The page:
Friday, September 29, 2006

Hund vs Katsl

So, I've been complaining about pets to my sister, and laughing over horrible trips to the emergency vet...and, karmically, I spent 3.5 hours and $300 at the emergency vet last night. I was there until 2am.

Crisfield bit Willa (Harriet's cat who's still at our house) on the nose in a squabble over a treat. I didn't think anything happened, but two hours later, I saw blood on the stairs. When I finally found Willa, her nose was terribly swollen, and she was CRYING and SNEEZING blood.


Alexis thinks that Willa's tear ducts got torn. Thank god it wasn't anything more serious - like, the dog's teeth were less than millimeters away from eyeballs and other stuff. It could have been life ending. I don't think dogs are worth it, really.

So, visiting the vet in the middle of the night (any time really) is kind of terrible because they will do everything, and if you don't agree, you sound like the worst owner in the world. I mean, three things were going to be true after this bite:

1. Willa was going to die and there was nothing to do about it.
2. Willa was not going to die and there was nothing to do about it.
or 3. Willa was not going to die, there was something to do about it, and we weren't going to pay the thousands of dollars to have it done.

So, when the vet starts filling syringes of pain medication (to be delivered orally), and I am too tired and too sorrowful to stop them (because I sure as hell can't get oral pain-medication into this cat's maw without causing her or myself significantly more pain), I end up paying $50, and waiting an extra 1/2 hour for stuff I'm not going to use. And when the vet suggests an x-ray to see if there's a broken bone in the face, but can't even really fucking read it ("well," she says, "it's really hard to see in a cat's little face, and I'm not sure if this is normal or not" IF YOU CAN'T READ IT, WHY DID I PAY $80 FOR YOU TO TAKE IT?).

Maybe I'll give Crisfield the pain medication right after I beat the shit out of her. Actually, Alexis and I were strategizing how Crisfield is going to have to pay us back the three hundred dollars. I wonder if there's a market for dog kidney (for medical, rather than gustitory purposes, I mean...I think vets pay a little more per pound).

Thursday, September 28, 2006

New Moondog! It is crappy!

U Mich's college radio station specializes in three things:

1) Uncomfortable pauses filled with ums and yeahs.
2) Mispronouncing things
3) Playing the bad (therefore obscure, therefore *cooler*) songs of usually awesome artists...except this one guy on Saturdays who plays really good, I mean REALLY good Trance. Now, Alexis and I have been trying to pin down really good Trance since way back when it was cool when we were kiddos, so when this guy played something that we both fucking loved, I actually called in to find out what it was:

Guy: "Um, hello?"
Me: "Hey, can you tell me what that song was, before that last one. It was awesome, I loved it, I must get it."
Guy: "Uh, yeah, well, that's my iPod on shuffle. I can't really tell you what it was. Yeah."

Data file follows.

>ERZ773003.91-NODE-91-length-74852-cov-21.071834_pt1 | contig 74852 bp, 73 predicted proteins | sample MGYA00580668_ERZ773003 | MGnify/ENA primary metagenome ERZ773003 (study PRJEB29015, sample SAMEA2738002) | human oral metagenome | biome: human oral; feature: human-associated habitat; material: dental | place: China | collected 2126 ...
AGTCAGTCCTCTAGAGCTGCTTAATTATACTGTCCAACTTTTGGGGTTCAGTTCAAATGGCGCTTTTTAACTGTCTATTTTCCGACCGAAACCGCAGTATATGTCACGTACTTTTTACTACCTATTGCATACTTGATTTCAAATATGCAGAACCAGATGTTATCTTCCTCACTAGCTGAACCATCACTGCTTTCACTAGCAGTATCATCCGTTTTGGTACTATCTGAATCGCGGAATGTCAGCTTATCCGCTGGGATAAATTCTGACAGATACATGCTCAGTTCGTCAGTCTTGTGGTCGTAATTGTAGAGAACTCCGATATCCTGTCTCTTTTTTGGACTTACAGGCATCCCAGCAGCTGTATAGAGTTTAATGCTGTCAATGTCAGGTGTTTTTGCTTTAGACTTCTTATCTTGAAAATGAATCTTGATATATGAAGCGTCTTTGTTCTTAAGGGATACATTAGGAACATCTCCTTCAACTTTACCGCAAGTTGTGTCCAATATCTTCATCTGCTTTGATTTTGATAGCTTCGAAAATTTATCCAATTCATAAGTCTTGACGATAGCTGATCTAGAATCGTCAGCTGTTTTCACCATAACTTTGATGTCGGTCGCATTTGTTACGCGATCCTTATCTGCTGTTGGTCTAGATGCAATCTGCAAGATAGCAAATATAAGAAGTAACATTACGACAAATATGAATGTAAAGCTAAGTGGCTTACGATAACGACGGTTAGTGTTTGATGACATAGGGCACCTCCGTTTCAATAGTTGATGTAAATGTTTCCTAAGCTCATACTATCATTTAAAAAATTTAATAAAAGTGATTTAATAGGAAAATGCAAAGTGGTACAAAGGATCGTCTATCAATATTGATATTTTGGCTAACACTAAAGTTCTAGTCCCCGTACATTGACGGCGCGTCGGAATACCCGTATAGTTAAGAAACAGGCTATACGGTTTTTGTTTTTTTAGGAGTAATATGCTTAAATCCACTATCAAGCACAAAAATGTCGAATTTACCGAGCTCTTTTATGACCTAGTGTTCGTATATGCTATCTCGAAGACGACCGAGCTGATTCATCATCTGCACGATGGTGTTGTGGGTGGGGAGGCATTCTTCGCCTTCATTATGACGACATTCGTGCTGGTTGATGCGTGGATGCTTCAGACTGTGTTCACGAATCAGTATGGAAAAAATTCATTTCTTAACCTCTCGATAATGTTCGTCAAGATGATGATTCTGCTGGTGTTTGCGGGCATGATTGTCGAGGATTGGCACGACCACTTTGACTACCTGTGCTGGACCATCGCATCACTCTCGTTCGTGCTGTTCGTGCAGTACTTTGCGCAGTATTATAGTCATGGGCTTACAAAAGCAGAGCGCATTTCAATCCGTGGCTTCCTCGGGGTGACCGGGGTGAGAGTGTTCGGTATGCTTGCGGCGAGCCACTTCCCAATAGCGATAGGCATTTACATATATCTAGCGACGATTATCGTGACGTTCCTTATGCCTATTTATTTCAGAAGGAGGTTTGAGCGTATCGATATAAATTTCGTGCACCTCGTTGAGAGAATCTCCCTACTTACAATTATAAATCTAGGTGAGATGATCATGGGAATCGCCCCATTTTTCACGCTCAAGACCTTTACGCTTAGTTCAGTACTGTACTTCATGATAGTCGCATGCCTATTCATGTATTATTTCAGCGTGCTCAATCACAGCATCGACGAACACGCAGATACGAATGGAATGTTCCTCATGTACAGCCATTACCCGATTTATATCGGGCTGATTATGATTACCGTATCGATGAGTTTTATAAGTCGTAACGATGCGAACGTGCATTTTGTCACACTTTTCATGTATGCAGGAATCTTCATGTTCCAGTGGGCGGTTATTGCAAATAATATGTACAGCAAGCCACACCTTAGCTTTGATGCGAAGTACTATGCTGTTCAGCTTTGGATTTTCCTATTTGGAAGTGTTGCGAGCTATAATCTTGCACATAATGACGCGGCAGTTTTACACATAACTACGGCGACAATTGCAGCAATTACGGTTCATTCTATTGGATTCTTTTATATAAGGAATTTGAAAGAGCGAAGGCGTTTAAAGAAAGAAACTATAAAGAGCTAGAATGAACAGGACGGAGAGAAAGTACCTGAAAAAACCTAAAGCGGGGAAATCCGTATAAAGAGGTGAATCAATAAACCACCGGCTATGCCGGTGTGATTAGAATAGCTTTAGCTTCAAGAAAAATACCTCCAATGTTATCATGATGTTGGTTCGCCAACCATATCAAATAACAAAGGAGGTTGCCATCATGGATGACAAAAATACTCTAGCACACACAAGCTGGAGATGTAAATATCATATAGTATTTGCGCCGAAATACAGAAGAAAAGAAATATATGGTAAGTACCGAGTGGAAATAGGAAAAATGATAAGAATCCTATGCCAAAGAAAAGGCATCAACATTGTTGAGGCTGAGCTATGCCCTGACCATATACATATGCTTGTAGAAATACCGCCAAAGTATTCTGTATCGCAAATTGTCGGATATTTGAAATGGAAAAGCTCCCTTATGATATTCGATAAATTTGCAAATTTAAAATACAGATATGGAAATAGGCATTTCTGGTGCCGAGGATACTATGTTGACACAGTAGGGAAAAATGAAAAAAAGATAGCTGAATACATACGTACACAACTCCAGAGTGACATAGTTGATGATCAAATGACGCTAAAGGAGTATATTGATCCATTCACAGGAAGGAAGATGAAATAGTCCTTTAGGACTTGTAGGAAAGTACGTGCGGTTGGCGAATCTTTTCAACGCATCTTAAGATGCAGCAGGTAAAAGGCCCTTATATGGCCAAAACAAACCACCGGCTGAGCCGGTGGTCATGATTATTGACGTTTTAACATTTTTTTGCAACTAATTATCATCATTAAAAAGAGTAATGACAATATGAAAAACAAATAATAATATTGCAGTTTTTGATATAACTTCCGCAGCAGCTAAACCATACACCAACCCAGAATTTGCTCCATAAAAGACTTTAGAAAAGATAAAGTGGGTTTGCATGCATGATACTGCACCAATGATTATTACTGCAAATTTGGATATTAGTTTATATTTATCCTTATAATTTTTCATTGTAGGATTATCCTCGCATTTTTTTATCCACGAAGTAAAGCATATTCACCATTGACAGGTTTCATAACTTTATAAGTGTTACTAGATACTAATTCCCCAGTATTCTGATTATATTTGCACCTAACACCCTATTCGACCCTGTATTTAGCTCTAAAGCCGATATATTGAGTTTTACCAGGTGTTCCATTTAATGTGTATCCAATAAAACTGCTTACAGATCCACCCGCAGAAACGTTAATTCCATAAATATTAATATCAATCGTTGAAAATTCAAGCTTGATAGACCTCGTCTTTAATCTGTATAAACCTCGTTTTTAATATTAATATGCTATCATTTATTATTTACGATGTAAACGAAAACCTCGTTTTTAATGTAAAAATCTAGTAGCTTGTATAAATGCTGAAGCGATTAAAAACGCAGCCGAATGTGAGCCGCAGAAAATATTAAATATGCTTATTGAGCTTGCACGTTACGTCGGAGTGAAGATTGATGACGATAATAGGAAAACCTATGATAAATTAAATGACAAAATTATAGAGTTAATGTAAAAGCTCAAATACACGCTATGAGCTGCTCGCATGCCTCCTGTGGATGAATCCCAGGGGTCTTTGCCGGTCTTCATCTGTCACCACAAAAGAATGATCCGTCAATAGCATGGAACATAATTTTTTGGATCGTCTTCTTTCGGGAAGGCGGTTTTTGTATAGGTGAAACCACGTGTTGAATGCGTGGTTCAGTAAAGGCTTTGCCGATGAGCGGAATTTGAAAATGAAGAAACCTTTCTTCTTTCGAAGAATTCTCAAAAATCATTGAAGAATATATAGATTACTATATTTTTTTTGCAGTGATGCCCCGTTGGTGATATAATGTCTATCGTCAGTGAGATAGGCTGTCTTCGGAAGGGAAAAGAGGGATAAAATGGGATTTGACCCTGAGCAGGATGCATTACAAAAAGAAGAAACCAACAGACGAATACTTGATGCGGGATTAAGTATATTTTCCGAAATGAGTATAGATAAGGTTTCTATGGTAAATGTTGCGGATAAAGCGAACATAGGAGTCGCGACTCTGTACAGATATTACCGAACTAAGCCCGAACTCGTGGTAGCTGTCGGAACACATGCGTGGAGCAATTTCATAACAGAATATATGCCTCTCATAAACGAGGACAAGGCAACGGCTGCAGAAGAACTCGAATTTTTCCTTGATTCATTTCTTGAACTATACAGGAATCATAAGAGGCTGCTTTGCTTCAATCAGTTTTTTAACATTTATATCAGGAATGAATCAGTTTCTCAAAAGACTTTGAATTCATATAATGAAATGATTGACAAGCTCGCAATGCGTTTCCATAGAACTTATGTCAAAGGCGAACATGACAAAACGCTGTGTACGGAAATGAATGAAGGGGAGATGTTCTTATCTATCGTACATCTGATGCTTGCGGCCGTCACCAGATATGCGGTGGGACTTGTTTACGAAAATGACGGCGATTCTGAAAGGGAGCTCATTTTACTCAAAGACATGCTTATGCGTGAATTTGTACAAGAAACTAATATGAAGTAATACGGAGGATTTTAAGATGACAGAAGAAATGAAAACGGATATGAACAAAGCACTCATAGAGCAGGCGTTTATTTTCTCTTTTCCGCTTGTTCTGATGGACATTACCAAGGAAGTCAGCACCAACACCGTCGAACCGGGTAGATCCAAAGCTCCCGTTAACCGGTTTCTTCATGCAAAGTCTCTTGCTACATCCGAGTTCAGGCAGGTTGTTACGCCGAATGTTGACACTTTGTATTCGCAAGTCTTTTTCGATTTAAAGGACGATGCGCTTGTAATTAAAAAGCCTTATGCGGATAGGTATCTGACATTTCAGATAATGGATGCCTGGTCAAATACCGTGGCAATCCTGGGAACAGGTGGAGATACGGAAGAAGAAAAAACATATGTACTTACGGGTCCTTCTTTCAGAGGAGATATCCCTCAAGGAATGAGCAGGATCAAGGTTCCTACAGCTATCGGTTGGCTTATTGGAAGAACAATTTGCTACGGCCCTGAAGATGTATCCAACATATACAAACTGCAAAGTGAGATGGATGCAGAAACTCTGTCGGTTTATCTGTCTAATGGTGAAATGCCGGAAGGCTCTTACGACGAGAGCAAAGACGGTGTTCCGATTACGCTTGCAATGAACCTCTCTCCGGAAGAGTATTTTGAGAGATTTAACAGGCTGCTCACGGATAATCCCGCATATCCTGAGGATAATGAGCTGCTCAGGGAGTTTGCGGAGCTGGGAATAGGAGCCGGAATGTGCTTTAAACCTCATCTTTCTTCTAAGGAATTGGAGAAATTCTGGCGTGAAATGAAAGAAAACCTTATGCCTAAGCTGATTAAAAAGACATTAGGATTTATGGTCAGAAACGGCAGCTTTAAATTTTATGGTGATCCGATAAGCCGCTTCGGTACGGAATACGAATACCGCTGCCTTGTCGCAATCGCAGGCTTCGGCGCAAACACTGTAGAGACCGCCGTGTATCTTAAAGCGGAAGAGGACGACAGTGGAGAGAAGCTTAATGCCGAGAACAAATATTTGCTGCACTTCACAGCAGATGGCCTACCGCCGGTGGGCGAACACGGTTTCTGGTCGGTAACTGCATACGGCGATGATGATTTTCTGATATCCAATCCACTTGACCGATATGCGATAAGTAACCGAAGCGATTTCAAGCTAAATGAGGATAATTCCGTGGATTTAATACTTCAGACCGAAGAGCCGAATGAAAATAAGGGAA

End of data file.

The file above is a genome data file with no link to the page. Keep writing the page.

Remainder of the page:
Me: "Dude, your iPod rocks. I want my iPod to be like your iPod."
Guy: "Yeah. Um, Sorry."

So, tonight, the obscurity contest was in full swing, and I heard what I swore was Moondog's voice. Except atonal, poorly rhythmed and bizarre...I wasn't sure until after the first chorus when I heard the phrase: "What about goat rights? What about stoat rights?" It was then that I knew. Who invokes stoats in song but the 'dog? I mean, if I wrote songs, they would all be about Stoat. Because, well, I love Stoat.

The song is actually called "Enough about Human Rights," and then goes through a series of paired questions with rhyming animals, including goat and stoat and pike and shrike (shrike!). It is from an album called "H'Art Songs." It basically sucks. It's cool, though, I mean, they guy was a genius like, 97% of the time. I'd like to see your genius percentage, ya' smarty-pants.

Now, we here at Bean Gables are totally committed to Stoat rights. We do, after all, have the lead quacker of the Stoat's Rights movement in our bed most nights. What's she doing? Quacking. All the time with the quacking.

In fact, Stoat has become so committed to the Stoat's Rights movement that she's considering changing her name from Stoat to Stoat X (the x stands for x-tra quacky). We don't give it much credence, though, she's changed her name a lot these days as her self-identity shifts. In the past she has called herself:

Quetzestoatl - during her obsession with blood sacrifice...and calendars
Der Strudle - during her German Existentialism phase
Stoatle McGroatle - who stood against the tyranny of British Rule (also briefly dated Sinead O'Connor...the Pope thing was Stoat's idea.)
Sad-Sad Magraw - from her early days in the American West

A Stoat is a varied and wondrous thing!
It has rights!

Wednesday, September 27, 2006

vinter kumt

Flap? Snap!

We had occasion to pass three flags on Sunday all at half mast. Half mast unnerves me - I always worry that I'm unaware of some national day of mourning like Memorial Day or my father's birthday. Trust me, you can get into trouble if you are unaware of days that are very important to other people - like that one day that I licked my thumb and rubbed the dirt off of someone's was no so cool.

Also, I wonder if there's ever a hierarchy of half-mastedness. Like, if Michigan's governor died (which, if we've got AmWay Junior on the throne in January, would be just fine by me), would Michigan's flag be at half mast while the American flag waved snappily in the breeze, saying: